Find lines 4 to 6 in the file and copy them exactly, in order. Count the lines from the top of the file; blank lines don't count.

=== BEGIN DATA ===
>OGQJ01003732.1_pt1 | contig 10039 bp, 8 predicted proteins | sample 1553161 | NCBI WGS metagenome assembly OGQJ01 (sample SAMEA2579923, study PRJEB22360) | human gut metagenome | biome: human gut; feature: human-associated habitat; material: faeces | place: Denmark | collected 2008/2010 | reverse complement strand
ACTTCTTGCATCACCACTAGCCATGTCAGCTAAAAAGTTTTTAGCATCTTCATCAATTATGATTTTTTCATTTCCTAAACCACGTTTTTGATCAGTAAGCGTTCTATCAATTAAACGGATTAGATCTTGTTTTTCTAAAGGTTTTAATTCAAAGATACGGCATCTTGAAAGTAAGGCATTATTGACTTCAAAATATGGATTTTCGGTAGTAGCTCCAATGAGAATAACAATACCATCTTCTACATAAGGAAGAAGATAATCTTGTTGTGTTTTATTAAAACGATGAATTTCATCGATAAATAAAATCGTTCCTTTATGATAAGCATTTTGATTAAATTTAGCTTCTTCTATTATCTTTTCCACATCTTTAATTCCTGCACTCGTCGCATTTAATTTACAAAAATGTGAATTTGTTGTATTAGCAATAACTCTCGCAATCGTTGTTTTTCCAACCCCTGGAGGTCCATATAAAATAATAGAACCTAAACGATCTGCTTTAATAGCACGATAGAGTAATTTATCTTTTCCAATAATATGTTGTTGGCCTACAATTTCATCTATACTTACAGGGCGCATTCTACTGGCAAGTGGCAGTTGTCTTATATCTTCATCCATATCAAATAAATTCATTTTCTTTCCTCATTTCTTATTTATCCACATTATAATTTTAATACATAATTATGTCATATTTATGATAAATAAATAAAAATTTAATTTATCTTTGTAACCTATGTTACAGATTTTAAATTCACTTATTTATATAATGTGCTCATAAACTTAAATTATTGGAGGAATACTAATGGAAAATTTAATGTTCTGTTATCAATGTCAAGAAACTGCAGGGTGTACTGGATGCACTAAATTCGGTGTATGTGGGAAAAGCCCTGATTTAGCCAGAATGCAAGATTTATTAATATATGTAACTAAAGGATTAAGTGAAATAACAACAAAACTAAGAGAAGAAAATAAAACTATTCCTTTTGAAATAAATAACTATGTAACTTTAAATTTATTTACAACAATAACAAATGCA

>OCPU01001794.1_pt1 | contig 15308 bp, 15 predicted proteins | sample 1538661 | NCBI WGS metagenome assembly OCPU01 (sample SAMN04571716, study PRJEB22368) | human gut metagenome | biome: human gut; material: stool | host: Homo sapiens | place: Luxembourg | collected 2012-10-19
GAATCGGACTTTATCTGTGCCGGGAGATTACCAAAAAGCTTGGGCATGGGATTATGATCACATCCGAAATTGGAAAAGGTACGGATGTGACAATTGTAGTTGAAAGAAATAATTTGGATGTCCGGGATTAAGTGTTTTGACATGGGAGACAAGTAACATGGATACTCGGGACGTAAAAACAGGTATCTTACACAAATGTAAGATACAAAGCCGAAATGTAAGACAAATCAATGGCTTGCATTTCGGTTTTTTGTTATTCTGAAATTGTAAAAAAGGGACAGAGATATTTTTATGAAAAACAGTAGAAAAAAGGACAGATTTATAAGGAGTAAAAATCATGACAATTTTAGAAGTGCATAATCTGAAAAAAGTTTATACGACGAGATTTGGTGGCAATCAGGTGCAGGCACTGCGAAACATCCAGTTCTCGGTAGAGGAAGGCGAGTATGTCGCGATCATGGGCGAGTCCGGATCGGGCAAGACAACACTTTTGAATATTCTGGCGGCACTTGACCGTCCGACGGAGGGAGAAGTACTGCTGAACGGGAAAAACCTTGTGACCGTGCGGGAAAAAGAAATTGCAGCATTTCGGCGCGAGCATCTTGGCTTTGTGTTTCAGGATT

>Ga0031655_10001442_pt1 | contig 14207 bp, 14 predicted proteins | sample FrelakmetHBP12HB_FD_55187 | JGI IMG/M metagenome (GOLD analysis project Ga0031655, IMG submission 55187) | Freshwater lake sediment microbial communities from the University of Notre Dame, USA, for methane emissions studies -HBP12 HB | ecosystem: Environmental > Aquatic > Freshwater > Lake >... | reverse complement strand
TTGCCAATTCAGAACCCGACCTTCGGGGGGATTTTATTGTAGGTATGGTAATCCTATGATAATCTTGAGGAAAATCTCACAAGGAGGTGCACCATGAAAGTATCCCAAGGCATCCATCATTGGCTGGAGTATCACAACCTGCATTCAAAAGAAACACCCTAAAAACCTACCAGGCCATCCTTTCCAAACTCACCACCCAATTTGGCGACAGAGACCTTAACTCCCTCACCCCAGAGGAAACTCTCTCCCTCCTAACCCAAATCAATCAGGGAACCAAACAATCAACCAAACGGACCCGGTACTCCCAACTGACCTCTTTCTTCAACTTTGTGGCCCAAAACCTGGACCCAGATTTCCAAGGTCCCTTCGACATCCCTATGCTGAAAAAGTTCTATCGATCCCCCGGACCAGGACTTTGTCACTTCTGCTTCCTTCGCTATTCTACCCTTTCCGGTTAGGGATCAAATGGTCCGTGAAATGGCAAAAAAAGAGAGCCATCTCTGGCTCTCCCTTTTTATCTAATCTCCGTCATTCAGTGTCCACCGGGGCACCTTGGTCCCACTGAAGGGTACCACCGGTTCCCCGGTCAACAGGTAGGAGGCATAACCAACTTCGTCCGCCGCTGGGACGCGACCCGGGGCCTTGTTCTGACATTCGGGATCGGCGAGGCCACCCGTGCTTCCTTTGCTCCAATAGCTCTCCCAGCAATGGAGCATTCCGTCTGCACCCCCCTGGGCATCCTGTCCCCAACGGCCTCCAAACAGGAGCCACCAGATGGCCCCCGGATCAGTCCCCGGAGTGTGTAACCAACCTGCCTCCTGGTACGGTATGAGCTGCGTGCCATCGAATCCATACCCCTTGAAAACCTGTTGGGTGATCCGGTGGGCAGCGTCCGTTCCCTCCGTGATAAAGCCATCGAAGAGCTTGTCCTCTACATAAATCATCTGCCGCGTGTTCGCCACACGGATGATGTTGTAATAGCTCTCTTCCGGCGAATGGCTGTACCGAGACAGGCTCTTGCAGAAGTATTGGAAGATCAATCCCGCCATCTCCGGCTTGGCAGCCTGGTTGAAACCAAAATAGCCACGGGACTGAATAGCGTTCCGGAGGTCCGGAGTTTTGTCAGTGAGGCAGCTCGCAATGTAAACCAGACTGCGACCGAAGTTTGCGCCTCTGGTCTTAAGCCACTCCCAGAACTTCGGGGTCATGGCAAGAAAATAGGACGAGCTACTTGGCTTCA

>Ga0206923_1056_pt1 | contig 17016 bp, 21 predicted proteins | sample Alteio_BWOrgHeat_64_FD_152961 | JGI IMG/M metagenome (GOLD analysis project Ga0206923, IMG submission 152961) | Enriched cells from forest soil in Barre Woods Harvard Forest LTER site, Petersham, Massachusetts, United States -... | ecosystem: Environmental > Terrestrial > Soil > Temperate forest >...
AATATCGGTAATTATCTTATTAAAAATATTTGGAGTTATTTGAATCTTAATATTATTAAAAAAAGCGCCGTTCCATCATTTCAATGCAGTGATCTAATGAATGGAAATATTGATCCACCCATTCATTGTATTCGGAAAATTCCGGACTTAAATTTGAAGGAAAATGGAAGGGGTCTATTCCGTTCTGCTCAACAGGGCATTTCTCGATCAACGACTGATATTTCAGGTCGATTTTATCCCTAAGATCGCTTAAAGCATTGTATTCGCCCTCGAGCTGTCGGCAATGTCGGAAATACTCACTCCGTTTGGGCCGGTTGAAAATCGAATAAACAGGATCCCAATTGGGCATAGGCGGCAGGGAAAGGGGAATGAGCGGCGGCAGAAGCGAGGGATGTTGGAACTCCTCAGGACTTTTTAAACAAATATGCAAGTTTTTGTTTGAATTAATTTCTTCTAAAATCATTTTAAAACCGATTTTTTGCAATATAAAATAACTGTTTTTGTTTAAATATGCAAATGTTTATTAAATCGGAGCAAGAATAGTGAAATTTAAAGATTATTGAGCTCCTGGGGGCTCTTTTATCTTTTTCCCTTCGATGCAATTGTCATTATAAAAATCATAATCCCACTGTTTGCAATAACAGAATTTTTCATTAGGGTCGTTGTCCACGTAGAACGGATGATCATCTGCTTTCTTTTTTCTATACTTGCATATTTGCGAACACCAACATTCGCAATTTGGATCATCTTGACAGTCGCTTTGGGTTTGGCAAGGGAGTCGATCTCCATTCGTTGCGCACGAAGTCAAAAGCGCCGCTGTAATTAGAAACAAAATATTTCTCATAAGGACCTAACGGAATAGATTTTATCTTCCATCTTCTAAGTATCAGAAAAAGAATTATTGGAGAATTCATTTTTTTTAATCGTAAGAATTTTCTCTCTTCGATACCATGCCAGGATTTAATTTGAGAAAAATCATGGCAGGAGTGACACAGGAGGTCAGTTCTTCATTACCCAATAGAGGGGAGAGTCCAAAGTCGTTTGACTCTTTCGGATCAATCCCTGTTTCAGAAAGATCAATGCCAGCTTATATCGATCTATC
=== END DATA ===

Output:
GAATCGGACTTTATCTGTGCCGGGAGATTACCAAAAAGCTTGGGCATGGGATTATGATCACATCCGAAATTGGAAAAGGTACGGATGTGACAATTGTAGTTGAAAGAAATAATTTGGATGTCCGGGATTAAGTGTTTTGACATGGGAGACAAGTAACATGGATACTCGGGACGTAAAAACAGGTATCTTACACAAATGTAAGATACAAAGCCGAAATGTAAGACAAATCAATGGCTTGCATTTCGGTTTTTTGTTATTCTGAAATTGTAAAAAAGGGACAGAGATATTTTTATGAAAAACAGTAGAAAAAAGGACAGATTTATAAGGAGTAAAAATCATGACAATTTTAGAAGTGCATAATCTGAAAAAAGTTTATACGACGAGATTTGGTGGCAATCAGGTGCAGGCACTGCGAAACATCCAGTTCTCGGTAGAGGAAGGCGAGTATGTCGCGATCATGGGCGAGTCCGGATCGGGCAAGACAACACTTTTGAATATTCTGGCGGCACTTGACCGTCCGACGGAGGGAGAAGTACTGCTGAACGGGAAAAACCTTGTGACCGTGCGGGAAAAAGAAATTGCAGCATTTCGGCGCGAGCATCTTGGCTTTGTGTTTCAGGATT

>Ga0031655_10001442_pt1 | contig 14207 bp, 14 predicted proteins | sample FrelakmetHBP12HB_FD_55187 | JGI IMG/M metagenome (GOLD analysis project Ga0031655, IMG submission 55187) | Freshwater lake sediment microbial communities from the University of Notre Dame, USA, for methane emissions studies -HBP12 HB | ecosystem: Environmental > Aquatic > Freshwater > Lake >... | reverse complement strand
TTGCCAATTCAGAACCCGACCTTCGGGGGGATTTTATTGTAGGTATGGTAATCCTATGATAATCTTGAGGAAAATCTCACAAGGAGGTGCACCATGAAAGTATCCCAAGGCATCCATCATTGGCTGGAGTATCACAACCTGCATTCAAAAGAAACACCCTAAAAACCTACCAGGCCATCCTTTCCAAACTCACCACCCAATTTGGCGACAGAGACCTTAACTCCCTCACCCCAGAGGAAACTCTCTCCCTCCTAACCCAAATCAATCAGGGAACCAAACAATCAACCAAACGGACCCGGTACTCCCAACTGACCTCTTTCTTCAACTTTGTGGCCCAAAACCTGGACCCAGATTTCCAAGGTCCCTTCGACATCCCTATGCTGAAAAAGTTCTATCGATCCCCCGGACCAGGACTTTGTCACTTCTGCTTCCTTCGCTATTCTACCCTTTCCGGTTAGGGATCAAATGGTCCGTGAAATGGCAAAAAAAGAGAGCCATCTCTGGCTCTCCCTTTTTATCTAATCTCCGTCATTCAGTGTCCACCGGGGCACCTTGGTCCCACTGAAGGGTACCACCGGTTCCCCGGTCAACAGGTAGGAGGCATAACCAACTTCGTCCGCCGCTGGGACGCGACCCGGGGCCTTGTTCTGACATTCGGGATCGGCGAGGCCACCCGTGCTTCCTTTGCTCCAATAGCTCTCCCAGCAATGGAGCATTCCGTCTGCACCCCCCTGGGCATCCTGTCCCCAACGGCCTCCAAACAGGAGCCACCAGATGGCCCCCGGATCAGTCCCCGGAGTGTGTAACCAACCTGCCTCCTGGTACGGTATGAGCTGCGTGCCATCGAATCCATACCCCTTGAAAACCTGTTGGGTGATCCGGTGGGCAGCGTCCGTTCCCTCCGTGATAAAGCCATCGAAGAGCTTGTCCTCTACATAAATCATCTGCCGCGTGTTCGCCACACGGATGATGTTGTAATAGCTCTCTTCCGGCGAATGGCTGTACCGAGACAGGCTCTTGCAGAAGTATTGGAAGATCAATCCCGCCATCTCCGGCTTGGCAGCCTGGTTGAAACCAAAATAGCCACGGGACTGAATAGCGTTCCGGAGGTCCGGAGTTTTGTCAGTGAGGCAGCTCGCAATGTAAACCAGACTGCGACCGAAGTTTGCGCCTCTGGTCTTAAGCCACTCCCAGAACTTCGGGGTCATGGCAAGAAAATAGGACGAGCTACTTGGCTTCA